Did you know that there are about 70 million stray animals living in the streets of America? Out of this 70 million, only 6.5 million dogs and cats enter shelters each year and only 3.2 million of them go into homes—it’s absolutely heartbreaking. Fortunately, while it’s not an easy feat, this is a problem that can actually be solved. By working together and doing our part to help out, we can reduce—and hopefully, put an end to—animal homelessness.
Here are 7 ways you can start making a difference:
1. Spay or neuter your pets
Pet overpopulation is one of the biggest reasons for animal homelessness. By spaying or neutering your pet, you can help minimize the number of animals accidentally being born only to be brought to a shelter and ensure that every animal finds a loving home. If you’ve already had your pets spayed or neutered, encourage other pet owners that you know to do the same. You may also support local spay/neuter initiatives by volunteering or making a monetary donation.
2. Participate in TNR or Spay/Neuter projects
According to the ASPCA, only 10% of animals that go into shelters are spayed or neutered. Imagine how many litters of puppies and kittens are being produced or were left behind by the other 90%, and how many more litters those puppies and kittens are going to produce down the line if we don’t do anything about it.
By taking part in TNR or spay/neuter programs in our community, we can keep the numbers down and make sure that all adoptable animals can be placed into homes and those that aren’t—feral cats, in particular—can at least be cared and provided for by volunteers and good Samaritans.
3. Advocate for lost pets
If you find a lost pet or know someone that has, make an effort to help reunite the pet with its owner instead of taking it straight to the shelter and taking up a space that could be used to house an animal in need of a home.
Every year, shelters return over 710,000 lost pets to their owners, and while that’s great, you can help lessen their burden by finding the owner yourself. Ask around the neighborhood for anyone who has recently reported losing a pet, use online resources (like Petfinder, Pet FBI, or even Facebook groups), or print flyers out and post them around your neighborhood.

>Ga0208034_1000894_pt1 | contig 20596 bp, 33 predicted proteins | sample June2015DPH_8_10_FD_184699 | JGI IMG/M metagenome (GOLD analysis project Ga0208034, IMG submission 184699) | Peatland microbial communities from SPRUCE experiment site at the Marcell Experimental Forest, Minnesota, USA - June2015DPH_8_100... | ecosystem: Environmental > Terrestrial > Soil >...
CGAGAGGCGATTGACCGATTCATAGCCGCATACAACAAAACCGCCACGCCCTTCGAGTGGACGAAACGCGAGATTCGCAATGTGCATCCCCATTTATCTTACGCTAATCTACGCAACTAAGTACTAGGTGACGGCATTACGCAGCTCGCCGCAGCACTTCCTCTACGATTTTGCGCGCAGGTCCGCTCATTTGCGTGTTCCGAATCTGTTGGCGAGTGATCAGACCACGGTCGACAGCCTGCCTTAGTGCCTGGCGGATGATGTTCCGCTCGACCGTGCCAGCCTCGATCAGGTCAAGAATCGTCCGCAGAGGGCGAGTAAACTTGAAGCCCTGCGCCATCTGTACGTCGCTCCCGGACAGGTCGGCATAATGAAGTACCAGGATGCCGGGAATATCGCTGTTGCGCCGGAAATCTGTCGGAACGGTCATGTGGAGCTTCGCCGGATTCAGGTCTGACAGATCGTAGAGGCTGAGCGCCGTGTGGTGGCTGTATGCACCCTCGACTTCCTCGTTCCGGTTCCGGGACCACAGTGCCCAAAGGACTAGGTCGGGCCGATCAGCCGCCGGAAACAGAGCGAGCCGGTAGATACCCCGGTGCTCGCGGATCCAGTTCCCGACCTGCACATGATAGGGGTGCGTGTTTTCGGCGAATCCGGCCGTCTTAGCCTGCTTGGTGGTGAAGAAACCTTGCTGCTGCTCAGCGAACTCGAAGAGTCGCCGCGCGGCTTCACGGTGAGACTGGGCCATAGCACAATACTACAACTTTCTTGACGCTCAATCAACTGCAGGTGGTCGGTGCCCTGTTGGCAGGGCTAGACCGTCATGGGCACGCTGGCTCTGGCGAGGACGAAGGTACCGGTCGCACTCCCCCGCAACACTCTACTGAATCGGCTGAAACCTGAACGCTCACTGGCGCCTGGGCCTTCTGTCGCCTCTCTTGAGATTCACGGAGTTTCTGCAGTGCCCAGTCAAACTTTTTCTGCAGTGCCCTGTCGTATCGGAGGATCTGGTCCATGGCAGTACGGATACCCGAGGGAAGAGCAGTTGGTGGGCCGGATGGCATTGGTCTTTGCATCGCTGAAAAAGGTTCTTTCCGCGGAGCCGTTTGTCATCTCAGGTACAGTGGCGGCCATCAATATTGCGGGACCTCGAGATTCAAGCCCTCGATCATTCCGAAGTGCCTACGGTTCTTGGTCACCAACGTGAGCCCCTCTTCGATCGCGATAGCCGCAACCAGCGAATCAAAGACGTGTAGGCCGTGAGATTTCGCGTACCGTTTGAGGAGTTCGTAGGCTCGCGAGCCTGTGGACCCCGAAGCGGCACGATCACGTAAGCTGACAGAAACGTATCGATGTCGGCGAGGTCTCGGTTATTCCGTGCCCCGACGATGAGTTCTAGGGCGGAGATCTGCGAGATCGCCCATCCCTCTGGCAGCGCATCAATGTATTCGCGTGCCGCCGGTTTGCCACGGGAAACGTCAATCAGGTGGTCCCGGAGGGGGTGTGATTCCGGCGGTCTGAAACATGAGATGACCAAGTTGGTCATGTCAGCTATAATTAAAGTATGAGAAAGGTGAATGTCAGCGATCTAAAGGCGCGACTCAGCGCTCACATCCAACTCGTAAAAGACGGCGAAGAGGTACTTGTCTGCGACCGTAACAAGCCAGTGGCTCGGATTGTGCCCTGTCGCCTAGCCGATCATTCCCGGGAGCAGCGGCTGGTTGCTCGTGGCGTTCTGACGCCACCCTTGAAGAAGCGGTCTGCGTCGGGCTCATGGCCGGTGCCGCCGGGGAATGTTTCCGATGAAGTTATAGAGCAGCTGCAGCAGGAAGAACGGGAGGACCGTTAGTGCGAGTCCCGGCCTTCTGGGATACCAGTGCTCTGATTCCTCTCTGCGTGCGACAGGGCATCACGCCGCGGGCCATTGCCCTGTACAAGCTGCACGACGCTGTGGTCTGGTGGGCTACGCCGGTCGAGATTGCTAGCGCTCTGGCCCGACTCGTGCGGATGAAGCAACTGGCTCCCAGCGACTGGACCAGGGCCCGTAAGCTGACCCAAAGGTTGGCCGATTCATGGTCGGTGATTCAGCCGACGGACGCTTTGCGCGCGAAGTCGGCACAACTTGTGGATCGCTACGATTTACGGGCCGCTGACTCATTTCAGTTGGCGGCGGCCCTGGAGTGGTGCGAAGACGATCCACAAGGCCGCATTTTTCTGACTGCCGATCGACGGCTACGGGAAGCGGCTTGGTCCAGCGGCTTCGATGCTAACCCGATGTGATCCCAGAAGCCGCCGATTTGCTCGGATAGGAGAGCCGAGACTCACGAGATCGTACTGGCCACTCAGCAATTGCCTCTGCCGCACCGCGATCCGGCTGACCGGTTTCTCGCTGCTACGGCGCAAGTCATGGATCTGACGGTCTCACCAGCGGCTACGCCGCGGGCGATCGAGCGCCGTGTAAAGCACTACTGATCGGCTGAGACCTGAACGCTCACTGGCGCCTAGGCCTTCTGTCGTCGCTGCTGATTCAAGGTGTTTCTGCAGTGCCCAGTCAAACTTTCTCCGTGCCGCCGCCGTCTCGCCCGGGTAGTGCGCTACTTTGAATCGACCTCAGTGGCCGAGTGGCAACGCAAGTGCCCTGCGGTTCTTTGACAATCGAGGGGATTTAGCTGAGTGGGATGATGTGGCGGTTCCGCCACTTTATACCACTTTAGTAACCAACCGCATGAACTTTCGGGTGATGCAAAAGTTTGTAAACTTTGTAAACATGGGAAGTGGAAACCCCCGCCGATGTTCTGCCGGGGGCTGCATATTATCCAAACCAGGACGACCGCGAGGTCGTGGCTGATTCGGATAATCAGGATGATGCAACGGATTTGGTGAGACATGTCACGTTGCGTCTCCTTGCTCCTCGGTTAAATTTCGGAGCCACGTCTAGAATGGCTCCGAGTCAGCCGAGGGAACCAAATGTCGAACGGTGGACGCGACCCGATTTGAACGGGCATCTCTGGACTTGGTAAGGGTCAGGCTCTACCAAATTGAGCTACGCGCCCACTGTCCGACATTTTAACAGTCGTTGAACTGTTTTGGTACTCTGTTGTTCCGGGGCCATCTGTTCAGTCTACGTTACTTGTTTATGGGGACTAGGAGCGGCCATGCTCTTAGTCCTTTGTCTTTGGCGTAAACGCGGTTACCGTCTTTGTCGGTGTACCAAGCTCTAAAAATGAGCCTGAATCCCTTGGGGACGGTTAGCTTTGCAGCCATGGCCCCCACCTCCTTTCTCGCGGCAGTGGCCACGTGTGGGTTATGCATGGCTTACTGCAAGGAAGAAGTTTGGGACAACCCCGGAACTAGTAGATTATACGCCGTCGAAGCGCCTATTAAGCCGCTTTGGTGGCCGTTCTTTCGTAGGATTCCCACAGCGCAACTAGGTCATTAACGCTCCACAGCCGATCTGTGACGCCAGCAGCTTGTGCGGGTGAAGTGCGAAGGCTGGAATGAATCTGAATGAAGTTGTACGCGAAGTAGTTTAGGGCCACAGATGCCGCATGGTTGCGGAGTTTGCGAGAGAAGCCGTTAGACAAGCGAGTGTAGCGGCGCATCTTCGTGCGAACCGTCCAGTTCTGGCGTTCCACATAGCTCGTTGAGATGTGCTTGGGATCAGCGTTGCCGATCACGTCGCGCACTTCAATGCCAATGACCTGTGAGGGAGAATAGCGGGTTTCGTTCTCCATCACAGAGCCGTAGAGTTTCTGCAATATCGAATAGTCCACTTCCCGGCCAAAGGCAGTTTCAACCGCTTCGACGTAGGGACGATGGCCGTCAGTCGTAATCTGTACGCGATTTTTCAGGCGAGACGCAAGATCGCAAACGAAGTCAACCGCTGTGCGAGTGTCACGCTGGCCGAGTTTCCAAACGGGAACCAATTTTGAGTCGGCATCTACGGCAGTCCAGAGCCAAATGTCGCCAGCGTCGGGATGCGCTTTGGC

What’s amazing about fostering is that you’re not only helping to nurse and rehabilitate an animal, but you’re freeing up space in the shelter for another to be saved. That means, as you help one animal prepare for their future home, another gets a roof over their heads.
5. Adopt, don’t shop
If you’re looking to add a pet to the family, opt to open your home to a homeless animal from your local animal shelter rather than buying one from a pet store. While we recognize that there are reputable pet stores in the U.S., over 10,000 get their animals from puppy mills or backyard breeders, who are just in it for the profit. But even you get a pet from an honorable pet store, we can’t deny the fact that there are already millions of animals in need of homes. So, should we really be breeding more?
6. Raise awareness about mass-breeding facilities
One of the reasons why mass-breeding facilities, like puppy mills and backyard breeders, still exist is because of demand. Plenty of people are still unaware that by buying pets from pet stores, websites, and even classified ads, there’s a good chance that they’re supporting these inhumane establishments.
Life in a mass-breeding facility is not something that an animal should ever be subjected to. They’re often deprived of love, veterinary care, and at the very least, basic needs, like food, exercise, and a warm bed. They’re kept in cramped cages, together with their own excrement, and females are bred as frequently as possible to produce more litter to profit of off. And when they can no longer give birth, they’re often killed and thrown away like yesterday’s trash.
So let’s spread the word about the horrors of mass-breeding facilities and encourage people to open their homes (and hearts) to homeless animals, instead.
7. Become an animal transporter
Many, if not all, shelters and rescue organizations struggle with overcrowding on the daily, often leaving them with no other choice but to close their doors to a homeless animal. By becoming an animal transporter, not only will you be able to help organizations prevent overcrowding, but also give homeless animals a better chance of getting adopted by transferring them to an organization that has extra space and a greater demand for animals.